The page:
Historically, there has been an acceptance by farming families that a farming child or children should inherit the “lion’s share” of a rural estate, even if only modest assets went to non-farming children. There is a sense of unease amongst many farming families that non-farming children are prepared to challenge the rights of their farming siblings to fully inherit.
A Typical Example
- Farming parents had five children, two leaving school early to help on the farm, with the others making their way in the world.
- Years of drought, and the problems of farming, meant very little spare cash was available to provide for the parents’ retirement, or to invest in off-farm assets.
- When there was a cash surplus in a particularly good year, it coincided with the neighbour’s property coming up for sale – it was an opportunity
- As the parents entered their dotage, the now ageing farming sons had an expectation of some reward for their lifetime of effort.
The potential outcome?
On the death of mum and dad, their estate fell into two areas:
- Farming assets (land, livestock, plant and equipment etc), which they wished go to their farming sons; and
- A small bank account and a handful of shares, totalling less than $20,000, to provide for non-farming children.
So what happened?
There is an acceptance by the non-farming children that their farming siblings should inherit something for their life on the farm, but those same children baulked when virtually all of the estate was being inherited by those siblings. To add insult to injury, funeral and estate legal costs had to be paid out of estate residue, reducing to almost nothing the potential inheritance for the three non-farming children.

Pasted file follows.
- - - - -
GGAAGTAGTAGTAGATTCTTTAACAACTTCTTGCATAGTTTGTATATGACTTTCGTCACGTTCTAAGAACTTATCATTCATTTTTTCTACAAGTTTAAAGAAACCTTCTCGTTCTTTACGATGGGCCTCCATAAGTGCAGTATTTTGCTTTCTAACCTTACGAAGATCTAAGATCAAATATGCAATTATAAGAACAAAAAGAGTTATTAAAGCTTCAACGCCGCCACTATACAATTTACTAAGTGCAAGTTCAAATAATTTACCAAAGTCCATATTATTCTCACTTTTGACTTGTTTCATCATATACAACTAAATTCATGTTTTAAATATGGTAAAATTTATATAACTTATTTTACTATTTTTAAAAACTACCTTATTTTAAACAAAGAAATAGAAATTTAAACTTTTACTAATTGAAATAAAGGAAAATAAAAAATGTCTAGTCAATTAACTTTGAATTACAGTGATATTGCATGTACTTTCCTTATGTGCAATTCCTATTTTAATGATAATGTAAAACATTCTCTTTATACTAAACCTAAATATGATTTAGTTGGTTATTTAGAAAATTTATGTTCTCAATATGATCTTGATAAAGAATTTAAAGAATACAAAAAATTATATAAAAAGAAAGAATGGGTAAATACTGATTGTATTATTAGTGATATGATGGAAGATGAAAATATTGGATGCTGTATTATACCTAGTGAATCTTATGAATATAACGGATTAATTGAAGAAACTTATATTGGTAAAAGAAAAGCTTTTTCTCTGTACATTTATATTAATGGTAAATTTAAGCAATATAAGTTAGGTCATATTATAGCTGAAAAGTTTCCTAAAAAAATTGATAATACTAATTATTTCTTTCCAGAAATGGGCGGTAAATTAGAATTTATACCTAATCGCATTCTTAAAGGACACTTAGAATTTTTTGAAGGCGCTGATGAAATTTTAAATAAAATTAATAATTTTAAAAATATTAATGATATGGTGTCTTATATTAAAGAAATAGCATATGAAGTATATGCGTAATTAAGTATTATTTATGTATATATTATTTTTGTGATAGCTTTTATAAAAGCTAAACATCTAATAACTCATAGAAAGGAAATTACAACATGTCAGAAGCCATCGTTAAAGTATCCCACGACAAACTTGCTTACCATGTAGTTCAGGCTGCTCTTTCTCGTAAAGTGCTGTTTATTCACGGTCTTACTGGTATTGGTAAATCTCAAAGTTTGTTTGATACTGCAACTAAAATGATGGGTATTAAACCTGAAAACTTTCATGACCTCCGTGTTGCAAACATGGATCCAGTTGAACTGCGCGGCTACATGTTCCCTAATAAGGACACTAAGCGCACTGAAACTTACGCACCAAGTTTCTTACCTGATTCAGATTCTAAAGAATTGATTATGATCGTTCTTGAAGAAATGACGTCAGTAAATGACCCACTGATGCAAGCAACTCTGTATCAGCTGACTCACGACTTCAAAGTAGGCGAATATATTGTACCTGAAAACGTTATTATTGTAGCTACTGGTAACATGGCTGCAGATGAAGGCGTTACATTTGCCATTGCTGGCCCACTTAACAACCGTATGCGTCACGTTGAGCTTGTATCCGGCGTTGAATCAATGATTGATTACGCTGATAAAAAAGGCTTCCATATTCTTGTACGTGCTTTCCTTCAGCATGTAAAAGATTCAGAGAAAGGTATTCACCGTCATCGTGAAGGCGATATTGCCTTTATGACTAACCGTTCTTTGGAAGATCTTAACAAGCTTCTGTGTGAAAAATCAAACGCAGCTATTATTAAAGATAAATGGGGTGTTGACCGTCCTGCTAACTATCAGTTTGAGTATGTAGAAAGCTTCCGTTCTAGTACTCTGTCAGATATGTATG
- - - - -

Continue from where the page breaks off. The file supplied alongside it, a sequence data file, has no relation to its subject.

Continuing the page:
Two things are likely to happen in this example:-
- The non-farming children will, if the farming siblings are lucky, do nothing but are likely to harbour a longstanding resentment at how they were treated; or
- The non-farming children will launch a family provision claim which will almost certainly be successful, resulting in a cash settlement (which will have to be borrowed by the farming children, and encumber the farming enterprise for years to come), and the action will probably cause the permanent breakdown of their family relationship.
What can be done?
There are solutions that ensure a fair division of assets, in a manner that will minimise the potential for family conflict.
Careful planning is essential, with a recognition of the present and future needs of all family members. An excellent strategy is to plan for retirement, accumulating off-farm assets (for the non-farming children) but it needs a decade or more of planning.
Importantly, the strategy should be transparent to all family members, to minimise uncertainty and family division.
How can Fleming Muntz help?
Fleming Muntz has experienced Estate Planning lawyers who are skilled in the provision of advice on life and death planning for the farming community.
Our lawyers are happy to conduct workshops or information sessions for the clients of professional advisers.
Please contact us if we can be of assistance to you.
Important fine print
This update is for general information only. It is not a complete guide to the area of law. Competent advice should be obtained before taking any action.